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Chapter 8. Taxes: Don't Get Caught Aslee... > Which Accounting Method Should You U...

Which Accounting Method Should You Use?

The IRS requires that a business use a consistent accounting method for keeping its books. By accounting method, the IRS is referring to a set of rules for deciding when and how to report income and expenses. The two most commonly used accounting methods are the cash method and the accrual method.

  • Cash Method— The cash method is used most by individuals and small businesses. All income is taxable in the year it is received and all expenses are deductible when paid. There are a few exceptions when the cash method cannot be used.

    You may not use the cash method if (a) you are a partnership that has a corporation as a partner or (b) you produce, purchase, or sell merchandise and keep an inventory. In the case of the latter, you will need to use the accrual method.

    For example, a small publisher could not use the cash method because he or she would have books in inventory.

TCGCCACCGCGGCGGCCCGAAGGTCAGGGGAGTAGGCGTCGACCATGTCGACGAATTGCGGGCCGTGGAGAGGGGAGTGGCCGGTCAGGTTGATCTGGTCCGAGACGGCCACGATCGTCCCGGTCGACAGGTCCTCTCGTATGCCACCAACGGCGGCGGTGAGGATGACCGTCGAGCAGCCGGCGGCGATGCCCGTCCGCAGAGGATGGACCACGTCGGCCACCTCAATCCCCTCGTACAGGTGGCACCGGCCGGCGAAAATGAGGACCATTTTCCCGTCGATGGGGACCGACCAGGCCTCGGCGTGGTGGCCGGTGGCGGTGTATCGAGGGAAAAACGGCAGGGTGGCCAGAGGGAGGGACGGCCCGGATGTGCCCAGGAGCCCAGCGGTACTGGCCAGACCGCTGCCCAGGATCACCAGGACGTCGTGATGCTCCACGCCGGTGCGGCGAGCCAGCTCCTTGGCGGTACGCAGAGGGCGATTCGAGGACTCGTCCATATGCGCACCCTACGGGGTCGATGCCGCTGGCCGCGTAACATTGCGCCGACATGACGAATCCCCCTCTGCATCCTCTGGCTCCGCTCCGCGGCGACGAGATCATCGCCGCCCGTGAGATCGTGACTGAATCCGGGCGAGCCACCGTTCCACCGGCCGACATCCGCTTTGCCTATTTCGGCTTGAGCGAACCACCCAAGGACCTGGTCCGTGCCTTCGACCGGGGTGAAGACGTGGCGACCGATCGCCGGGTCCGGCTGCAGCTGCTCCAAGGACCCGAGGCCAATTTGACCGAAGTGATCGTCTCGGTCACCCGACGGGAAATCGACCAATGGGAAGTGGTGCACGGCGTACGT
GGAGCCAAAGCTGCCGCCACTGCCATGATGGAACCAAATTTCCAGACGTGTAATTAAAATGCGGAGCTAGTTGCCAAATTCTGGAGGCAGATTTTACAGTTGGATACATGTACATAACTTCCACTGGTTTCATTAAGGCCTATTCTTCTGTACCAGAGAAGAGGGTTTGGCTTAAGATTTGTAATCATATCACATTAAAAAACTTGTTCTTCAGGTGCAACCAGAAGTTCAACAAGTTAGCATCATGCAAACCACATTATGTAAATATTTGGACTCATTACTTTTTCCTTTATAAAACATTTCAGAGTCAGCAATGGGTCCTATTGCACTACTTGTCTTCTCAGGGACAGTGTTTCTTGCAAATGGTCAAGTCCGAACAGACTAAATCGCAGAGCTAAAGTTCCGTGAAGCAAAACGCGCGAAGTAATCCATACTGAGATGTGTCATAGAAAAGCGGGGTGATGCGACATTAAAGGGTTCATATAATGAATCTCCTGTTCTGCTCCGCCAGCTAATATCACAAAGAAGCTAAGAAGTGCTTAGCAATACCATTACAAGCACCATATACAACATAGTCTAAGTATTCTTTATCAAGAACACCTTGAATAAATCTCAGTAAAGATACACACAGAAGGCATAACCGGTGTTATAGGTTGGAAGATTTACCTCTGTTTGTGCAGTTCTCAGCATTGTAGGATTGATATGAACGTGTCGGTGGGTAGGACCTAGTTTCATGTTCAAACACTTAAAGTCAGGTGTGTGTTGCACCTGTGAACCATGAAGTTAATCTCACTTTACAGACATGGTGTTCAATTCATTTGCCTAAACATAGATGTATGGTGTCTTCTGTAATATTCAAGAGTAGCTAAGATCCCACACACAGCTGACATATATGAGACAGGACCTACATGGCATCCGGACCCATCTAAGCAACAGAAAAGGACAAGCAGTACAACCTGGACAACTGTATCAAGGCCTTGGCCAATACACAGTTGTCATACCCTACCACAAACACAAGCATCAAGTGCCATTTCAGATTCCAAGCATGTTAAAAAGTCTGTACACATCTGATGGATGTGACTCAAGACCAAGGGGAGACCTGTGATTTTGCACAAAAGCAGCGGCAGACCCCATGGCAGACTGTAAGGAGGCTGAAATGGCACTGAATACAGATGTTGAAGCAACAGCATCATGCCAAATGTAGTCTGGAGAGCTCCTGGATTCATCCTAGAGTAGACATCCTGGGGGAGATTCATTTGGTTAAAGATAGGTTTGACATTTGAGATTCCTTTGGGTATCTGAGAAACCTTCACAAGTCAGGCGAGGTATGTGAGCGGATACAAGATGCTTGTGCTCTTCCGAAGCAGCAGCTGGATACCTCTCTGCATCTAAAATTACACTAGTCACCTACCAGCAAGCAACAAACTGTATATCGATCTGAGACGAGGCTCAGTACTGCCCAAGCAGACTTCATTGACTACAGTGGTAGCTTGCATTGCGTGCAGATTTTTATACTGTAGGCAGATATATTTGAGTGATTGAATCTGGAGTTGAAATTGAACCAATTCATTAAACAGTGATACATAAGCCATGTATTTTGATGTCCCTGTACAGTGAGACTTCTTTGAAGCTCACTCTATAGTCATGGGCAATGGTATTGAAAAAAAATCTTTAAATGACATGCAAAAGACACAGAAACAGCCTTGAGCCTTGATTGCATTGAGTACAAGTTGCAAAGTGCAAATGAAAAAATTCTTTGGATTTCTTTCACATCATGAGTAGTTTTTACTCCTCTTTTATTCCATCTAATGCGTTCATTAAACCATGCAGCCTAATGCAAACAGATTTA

• Accrual Method— The reason for an accrual system of accounting is to match income and expenses in the current year. If your business has an inventory then you are required to use the accrual method of accounting. Taxes are paid on earned income even if you haven't received those payments. Expenses can be deducted as they occur, whether or not those expenses have been paid or not. In other words, your income is recorded when an invoice is sent out and expenses are recorded when the bill is received. With the accrual method, there are receivables, (e.g., the money that is owed to your business but not yet received), and payables, (e.g., the money you owe but have not yet paid). For instance, you created and sold holiday gift baskets during the holiday week of December 24 through 31. You use a calendar year accrual method of accounting. Although your customers pay in January of the new year, you would include the amount received as part of your last year's income.


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